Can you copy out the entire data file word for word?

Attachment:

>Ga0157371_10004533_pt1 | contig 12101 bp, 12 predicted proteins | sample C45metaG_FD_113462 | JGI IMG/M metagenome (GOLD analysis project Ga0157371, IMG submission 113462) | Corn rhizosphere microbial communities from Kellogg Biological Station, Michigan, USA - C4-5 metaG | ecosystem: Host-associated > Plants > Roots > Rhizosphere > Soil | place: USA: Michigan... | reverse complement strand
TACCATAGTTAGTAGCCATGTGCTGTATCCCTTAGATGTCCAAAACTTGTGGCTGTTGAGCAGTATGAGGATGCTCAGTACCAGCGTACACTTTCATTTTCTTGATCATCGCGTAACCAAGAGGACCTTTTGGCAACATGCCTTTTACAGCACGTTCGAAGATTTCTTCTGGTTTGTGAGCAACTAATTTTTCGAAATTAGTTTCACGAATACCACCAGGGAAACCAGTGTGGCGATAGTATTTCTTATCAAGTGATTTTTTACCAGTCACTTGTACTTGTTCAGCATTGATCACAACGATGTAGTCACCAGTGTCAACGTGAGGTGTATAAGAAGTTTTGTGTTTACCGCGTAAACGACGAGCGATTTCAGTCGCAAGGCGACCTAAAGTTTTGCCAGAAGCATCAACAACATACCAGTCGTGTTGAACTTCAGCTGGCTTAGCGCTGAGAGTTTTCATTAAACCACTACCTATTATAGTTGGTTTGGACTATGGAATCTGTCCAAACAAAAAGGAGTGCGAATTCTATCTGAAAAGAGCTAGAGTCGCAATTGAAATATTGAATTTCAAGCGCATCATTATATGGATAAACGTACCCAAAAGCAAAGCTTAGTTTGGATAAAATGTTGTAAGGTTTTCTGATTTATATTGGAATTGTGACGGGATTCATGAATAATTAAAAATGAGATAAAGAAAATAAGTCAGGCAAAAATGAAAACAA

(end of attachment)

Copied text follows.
>Ga0157371_10004533_pt1 | contig 12101 bp, 12 predicted proteins | sample C45metaG_FD_113462 | JGI IMG/M metagenome (GOLD analysis project Ga0157371, IMG submission 113462) | Corn rhizosphere microbial communities from Kellogg Biological Station, Michigan, USA - C4-5 metaG | ecosystem: Host-associated > Plants > Roots > Rhizosphere > Soil | place: USA: Michigan... | reverse complement strand
TACCATAGTTAGTAGCCATGTGCTGTATCCCTTAGATGTCCAAAACTTGTGGCTGTTGAGCAGTATGAGGATGCTCAGTACCAGCGTACACTTTCATTTTCTTGATCATCGCGTAACCAAGAGGACCTTTTGGCAACATGCCTTTTACAGCACGTTCGAAGATTTCTTCTGGTTTGTGAGCAACTAATTTTTCGAAATTAGTTTCACGAATACCACCAGGGAAACCAGTGTGGCGATAGTATTTCTTATCAAGTGATTTTTTACCAGTCACTTGTACTTGTTCAGCATTGATCACAACGATGTAGTCACCAGTGTCAACGTGAGGTGTATAAGAAGTTTTGTGTTTACCGCGTAAACGACGAGCGATTTCAGTCGCAAGGCGACCTAAAGTTTTGCCAGAAGCATCAACAACATACCAGTCGTGTTGAACTTCAGCTGGCTTAGCGCTGAGAGTTTTCATTAAACCACTACCTATTATAGTTGGTTTGGACTATGGAATCTGTCCAAACAAAAAGGAGTGCGAATTCTATCTGAAAAGAGCTAGAGTCGCAATTGAAATATTGAATTTCAAGCGCATCATTATATGGATAAACGTACCCAAAAGCAAAGCTTAGTTTGGATAAAATGTTGTAAGGTTTTCTGATTTATATTGGAATTGTGACGGGATTCATGAATAATTAAAAATGAGATAAAGAAAATAAGTCAGGCAAAAATGAAAACAA